Does a Radiant Barrier Systems in a Roof Increase the Risk of Being Struck by Lightning?
A common question that arises from the use of radiant barrier systems (RBS) is whether there are increased risks associated from lightning activity, such as during thunderstorms. It has specifically been suggested that the use of radiant barriers in roof structures can ‘attract lightning’ and further, a structure with a radiant barrier system will be more likely to be struck by lightning than an identical structure without it.
In a recently completed white paper, an argument is developed to test this theory.
The installation and/or presence of radiant barrier systems (RBS) in the manner described, does not affect the likelihood of lightning striking the structure or object. Similarly, the contents of a structure or house (even services) contained within the envelope of the structure/object will not influence this probability.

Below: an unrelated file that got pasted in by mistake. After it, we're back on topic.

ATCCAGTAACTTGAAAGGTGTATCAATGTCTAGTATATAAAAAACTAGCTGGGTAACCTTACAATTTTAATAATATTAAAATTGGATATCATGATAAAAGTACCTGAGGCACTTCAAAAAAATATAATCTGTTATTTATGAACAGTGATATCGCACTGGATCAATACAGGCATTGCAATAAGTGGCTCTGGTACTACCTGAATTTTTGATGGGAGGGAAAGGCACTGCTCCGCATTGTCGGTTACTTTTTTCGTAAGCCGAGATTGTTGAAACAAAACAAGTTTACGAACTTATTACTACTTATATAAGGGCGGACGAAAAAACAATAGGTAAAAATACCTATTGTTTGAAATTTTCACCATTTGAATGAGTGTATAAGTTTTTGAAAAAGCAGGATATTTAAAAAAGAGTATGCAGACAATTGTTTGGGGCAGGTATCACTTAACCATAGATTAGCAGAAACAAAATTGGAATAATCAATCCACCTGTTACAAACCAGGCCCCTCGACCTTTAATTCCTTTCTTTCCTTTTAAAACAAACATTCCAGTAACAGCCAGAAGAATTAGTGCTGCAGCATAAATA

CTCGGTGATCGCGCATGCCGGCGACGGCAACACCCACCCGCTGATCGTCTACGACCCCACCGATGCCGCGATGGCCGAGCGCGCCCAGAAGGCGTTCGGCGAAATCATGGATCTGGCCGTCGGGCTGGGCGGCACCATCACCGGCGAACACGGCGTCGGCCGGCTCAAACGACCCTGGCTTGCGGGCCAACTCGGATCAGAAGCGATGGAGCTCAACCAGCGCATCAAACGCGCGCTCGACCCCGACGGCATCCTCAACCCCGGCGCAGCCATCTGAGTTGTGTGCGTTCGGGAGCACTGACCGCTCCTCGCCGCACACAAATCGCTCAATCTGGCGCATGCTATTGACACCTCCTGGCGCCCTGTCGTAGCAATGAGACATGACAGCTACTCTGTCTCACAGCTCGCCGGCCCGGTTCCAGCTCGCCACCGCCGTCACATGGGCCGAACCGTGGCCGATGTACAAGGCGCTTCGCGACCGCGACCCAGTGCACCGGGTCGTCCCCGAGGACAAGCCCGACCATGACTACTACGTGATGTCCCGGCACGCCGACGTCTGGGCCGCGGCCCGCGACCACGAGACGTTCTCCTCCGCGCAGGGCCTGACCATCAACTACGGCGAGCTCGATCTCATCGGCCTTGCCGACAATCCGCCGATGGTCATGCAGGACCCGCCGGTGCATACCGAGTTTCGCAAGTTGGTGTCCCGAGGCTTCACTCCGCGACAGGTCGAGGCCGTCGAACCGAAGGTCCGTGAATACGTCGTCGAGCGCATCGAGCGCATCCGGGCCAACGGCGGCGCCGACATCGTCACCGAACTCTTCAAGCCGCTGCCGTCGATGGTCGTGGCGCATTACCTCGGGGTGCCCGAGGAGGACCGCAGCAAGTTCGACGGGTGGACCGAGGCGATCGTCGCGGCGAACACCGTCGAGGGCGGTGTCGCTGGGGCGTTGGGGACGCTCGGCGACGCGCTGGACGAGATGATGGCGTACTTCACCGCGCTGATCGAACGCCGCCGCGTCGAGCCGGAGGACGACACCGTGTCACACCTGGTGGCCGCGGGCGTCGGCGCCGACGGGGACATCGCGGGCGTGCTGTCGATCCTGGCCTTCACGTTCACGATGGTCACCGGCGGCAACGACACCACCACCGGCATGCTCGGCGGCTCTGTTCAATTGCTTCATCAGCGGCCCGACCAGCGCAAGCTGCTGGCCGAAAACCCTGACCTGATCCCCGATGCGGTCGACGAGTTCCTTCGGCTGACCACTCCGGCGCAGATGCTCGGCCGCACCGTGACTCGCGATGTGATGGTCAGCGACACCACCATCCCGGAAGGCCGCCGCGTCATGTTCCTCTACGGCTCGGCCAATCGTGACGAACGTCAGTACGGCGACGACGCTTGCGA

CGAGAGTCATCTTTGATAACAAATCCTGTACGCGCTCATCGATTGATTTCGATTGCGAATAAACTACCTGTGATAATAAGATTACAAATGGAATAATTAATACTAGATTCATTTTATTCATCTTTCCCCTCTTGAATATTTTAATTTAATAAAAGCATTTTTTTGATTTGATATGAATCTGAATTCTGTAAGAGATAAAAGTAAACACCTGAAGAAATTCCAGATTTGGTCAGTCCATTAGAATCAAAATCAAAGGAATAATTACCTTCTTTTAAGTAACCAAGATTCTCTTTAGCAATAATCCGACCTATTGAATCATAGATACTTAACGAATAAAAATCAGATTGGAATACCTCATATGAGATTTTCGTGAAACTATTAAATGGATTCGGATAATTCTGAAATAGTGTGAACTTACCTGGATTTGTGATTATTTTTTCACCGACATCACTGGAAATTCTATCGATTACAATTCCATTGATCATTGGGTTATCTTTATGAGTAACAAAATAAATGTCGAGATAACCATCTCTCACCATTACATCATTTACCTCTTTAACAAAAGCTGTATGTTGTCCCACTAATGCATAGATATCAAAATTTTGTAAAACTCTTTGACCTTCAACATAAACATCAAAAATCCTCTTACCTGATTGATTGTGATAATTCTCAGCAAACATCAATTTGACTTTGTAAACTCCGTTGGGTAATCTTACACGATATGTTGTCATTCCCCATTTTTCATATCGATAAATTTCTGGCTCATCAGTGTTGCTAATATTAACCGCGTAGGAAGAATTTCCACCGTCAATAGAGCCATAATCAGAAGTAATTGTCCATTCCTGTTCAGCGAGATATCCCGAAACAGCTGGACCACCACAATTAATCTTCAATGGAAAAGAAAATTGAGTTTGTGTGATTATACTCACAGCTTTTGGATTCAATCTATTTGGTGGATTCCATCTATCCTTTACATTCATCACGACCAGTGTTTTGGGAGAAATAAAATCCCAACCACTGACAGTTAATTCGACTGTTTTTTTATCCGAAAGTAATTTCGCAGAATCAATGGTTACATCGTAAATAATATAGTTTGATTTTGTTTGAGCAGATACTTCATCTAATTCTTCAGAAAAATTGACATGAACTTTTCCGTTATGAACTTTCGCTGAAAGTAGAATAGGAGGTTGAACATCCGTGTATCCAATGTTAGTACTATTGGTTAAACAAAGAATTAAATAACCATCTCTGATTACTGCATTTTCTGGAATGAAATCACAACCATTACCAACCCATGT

We conclude that the hypothesis (‘that the presence or installation of a radiant barrier system (RBS) in the roof of a structure ‘attracts lightning’ or increases the risk of a direct (or nearby) lightning strike to the structure’) is tested and found not to be valid.
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